Introducing the First-Crop Sires Series 2022: Choose a Sire for us to Follow
One of the most exciting parts of the second half of the racing year is to see how the progeny of new stallions whose first crop are two-year-olds are going. And, as with 2021, TwinSpires is asking readers to choose a sire they would like us to follow for the rest of the year.
Last year TwinSpires Edge looked at five first-crop sires as the year progressed.
One of them, Gun Runner, had a record-setting season with progeny earnings in excess of $4 million — easily winning not only the first-crop title, but becoming the leading sire of two-year-olds overall. Not only did the series follow juvenile stars such as Echo Zulu and Gunite, it also introduced readers to subsequent Preakness (G1) winner Early Voting and Haskell (G1) hero Cyberknife.
The series also looked at Practical Joke, Classic Empire, and two sires chosen in a poll by readers: Arrogate and Keen Ice. The readers got it right big time on Kentucky Derby weekend, when Arrogate’s daughter Secret Oath won the Kentucky Oaks (G1) and Keen Ice’s son Rich Strike shocked everyone in the Derby. Both horses were introduced to readers in the First-Crop series.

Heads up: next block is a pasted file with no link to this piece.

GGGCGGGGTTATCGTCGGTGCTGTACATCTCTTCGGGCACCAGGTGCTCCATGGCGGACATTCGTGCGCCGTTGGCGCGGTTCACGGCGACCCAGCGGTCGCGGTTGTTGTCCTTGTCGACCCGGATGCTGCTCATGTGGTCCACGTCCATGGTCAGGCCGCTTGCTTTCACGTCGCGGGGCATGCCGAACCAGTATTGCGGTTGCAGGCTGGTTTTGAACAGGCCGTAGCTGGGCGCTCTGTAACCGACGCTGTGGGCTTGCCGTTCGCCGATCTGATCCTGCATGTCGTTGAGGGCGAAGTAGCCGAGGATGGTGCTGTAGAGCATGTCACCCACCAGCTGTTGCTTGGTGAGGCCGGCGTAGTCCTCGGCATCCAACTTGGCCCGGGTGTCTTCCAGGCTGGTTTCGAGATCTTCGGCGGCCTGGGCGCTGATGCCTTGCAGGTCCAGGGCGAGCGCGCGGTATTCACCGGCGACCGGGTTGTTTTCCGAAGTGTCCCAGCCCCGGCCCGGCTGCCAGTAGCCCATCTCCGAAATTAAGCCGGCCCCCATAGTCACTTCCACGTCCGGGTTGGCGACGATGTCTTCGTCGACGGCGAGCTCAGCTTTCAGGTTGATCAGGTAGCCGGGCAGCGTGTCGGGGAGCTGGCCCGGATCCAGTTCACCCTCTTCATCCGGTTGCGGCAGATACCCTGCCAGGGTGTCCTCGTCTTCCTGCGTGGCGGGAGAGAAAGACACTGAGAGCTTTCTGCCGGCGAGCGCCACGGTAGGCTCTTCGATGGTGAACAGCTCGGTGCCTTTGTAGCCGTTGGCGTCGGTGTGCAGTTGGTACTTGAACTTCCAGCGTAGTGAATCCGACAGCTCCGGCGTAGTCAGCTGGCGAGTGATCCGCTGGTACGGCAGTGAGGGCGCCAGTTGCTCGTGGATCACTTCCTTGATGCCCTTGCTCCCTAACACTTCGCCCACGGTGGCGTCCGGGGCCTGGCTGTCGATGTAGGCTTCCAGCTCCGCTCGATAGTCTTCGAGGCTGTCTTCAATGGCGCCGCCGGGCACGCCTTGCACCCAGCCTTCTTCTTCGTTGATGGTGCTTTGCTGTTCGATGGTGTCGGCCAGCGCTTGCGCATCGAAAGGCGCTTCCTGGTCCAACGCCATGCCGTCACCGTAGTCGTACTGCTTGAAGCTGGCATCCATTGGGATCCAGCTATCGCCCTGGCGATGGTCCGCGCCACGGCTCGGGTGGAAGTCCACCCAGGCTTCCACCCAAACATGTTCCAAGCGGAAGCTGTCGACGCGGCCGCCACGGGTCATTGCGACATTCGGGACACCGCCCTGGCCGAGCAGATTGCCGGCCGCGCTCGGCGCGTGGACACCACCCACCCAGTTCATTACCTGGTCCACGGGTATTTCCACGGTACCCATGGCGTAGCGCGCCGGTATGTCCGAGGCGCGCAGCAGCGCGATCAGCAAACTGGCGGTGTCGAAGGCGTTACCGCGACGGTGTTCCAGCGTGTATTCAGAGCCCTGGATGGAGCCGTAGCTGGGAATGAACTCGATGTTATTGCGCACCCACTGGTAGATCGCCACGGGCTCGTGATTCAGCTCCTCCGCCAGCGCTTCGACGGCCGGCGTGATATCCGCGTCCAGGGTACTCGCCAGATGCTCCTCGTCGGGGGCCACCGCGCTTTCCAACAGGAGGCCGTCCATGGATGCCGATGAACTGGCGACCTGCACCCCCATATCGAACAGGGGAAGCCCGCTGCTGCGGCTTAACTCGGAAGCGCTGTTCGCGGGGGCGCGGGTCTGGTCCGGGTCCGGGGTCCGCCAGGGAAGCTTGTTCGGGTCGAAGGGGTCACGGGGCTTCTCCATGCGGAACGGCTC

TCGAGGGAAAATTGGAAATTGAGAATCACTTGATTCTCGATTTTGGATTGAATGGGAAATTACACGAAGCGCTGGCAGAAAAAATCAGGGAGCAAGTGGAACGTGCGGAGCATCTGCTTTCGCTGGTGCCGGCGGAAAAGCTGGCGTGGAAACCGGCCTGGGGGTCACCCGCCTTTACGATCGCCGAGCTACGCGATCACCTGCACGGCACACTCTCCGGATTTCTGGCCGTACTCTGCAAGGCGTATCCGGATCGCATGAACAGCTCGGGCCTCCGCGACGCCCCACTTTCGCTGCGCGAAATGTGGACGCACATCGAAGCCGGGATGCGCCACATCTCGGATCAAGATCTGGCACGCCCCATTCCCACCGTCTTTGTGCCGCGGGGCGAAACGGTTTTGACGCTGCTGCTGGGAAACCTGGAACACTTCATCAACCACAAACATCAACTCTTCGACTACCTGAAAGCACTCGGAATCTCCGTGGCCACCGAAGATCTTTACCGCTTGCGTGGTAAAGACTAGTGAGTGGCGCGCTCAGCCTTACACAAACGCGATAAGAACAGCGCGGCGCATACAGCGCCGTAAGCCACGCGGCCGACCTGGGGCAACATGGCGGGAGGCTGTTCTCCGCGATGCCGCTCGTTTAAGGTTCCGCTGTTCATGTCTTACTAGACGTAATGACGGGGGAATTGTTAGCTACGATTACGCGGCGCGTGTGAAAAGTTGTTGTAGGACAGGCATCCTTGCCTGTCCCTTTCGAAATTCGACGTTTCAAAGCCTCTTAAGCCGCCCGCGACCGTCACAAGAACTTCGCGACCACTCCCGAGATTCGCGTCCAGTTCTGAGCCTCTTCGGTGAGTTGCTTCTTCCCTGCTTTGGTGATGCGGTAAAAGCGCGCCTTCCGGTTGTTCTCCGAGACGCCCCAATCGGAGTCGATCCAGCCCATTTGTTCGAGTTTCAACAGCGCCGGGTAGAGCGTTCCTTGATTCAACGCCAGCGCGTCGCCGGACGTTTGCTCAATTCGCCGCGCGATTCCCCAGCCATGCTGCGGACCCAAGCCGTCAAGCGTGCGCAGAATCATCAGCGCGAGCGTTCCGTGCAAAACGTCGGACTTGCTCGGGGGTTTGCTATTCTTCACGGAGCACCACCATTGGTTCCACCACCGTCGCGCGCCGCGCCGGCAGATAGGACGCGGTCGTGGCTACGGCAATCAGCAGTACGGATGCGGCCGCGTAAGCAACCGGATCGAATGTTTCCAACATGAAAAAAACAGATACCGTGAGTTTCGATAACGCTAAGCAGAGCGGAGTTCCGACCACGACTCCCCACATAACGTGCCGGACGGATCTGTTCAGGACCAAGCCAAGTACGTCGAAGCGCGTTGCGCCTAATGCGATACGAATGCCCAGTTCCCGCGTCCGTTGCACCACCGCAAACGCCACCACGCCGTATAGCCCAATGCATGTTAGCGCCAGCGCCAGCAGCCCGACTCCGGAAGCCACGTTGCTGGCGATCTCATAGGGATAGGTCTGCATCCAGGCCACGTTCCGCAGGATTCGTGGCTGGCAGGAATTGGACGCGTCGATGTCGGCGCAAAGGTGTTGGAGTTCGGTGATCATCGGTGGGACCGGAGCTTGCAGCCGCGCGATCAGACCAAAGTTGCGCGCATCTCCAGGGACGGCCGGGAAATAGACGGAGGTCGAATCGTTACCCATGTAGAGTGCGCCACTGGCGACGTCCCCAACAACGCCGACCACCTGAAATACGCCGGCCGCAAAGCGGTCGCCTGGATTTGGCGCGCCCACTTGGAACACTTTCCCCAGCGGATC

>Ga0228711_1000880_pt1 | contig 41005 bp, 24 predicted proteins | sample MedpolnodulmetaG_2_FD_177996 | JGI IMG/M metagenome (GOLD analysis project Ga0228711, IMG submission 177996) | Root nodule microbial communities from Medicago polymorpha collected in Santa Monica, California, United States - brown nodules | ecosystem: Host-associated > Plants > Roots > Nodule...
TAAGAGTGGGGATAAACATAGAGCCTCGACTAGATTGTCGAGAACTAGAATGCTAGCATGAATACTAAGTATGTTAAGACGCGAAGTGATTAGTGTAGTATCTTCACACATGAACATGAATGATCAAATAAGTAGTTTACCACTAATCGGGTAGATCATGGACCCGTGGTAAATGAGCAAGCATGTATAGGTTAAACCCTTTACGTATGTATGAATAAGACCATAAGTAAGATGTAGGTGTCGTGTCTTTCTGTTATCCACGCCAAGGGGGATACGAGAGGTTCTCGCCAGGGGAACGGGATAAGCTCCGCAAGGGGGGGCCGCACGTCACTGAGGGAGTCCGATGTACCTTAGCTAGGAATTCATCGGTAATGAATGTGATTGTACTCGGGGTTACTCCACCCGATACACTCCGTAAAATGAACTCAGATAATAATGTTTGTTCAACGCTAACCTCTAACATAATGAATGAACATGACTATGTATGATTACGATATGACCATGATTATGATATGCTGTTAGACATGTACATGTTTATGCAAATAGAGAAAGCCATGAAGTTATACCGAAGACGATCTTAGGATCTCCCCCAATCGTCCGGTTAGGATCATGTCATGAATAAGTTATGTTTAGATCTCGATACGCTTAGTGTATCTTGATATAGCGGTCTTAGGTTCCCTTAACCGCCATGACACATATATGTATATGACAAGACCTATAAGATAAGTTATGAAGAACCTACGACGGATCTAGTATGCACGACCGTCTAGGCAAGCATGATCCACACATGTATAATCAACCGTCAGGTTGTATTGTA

This year’s collection of first-croppers is wide-ranging in its depth, with more than 20 of them having won at Grade 1 level. Undoubtedly, the biggest name is Justify, the only Triple Crown winner who didn’t race as a two-year-old, and the only one to retire unbeaten. He was the most popular of the first croppers in the sale ring, and his progeny have made a good start on the track.
Also being profiled are Breeders’ Cup Dirt Mile (G1) and Pegasus World Cup (G1) winner City of Light, Breeders’ Cup Juvenile (G1) champion Good Magic, dual Grade 1 juvenile winner Bolt d’Oro, and the Haskell (G1) winner Girvin, whose Florida-conceived first crop have made a great start.
In addition, we will shortly be giving readers the chance to select an additional first-season sire to follow. Like last year, you could be voting to follow a sire whose first-crop progeny includes the Kentucky Derby or Oaks winner!
What stallion with a first-crop of 2-year-olds would you like the TwinSpires team to follow for 2022-23?
Kentucky Derby winners are nearly always in demand when they get to stud, and that was the case with Always Dreaming. With a foal crop above 120, he will have plenty of chances.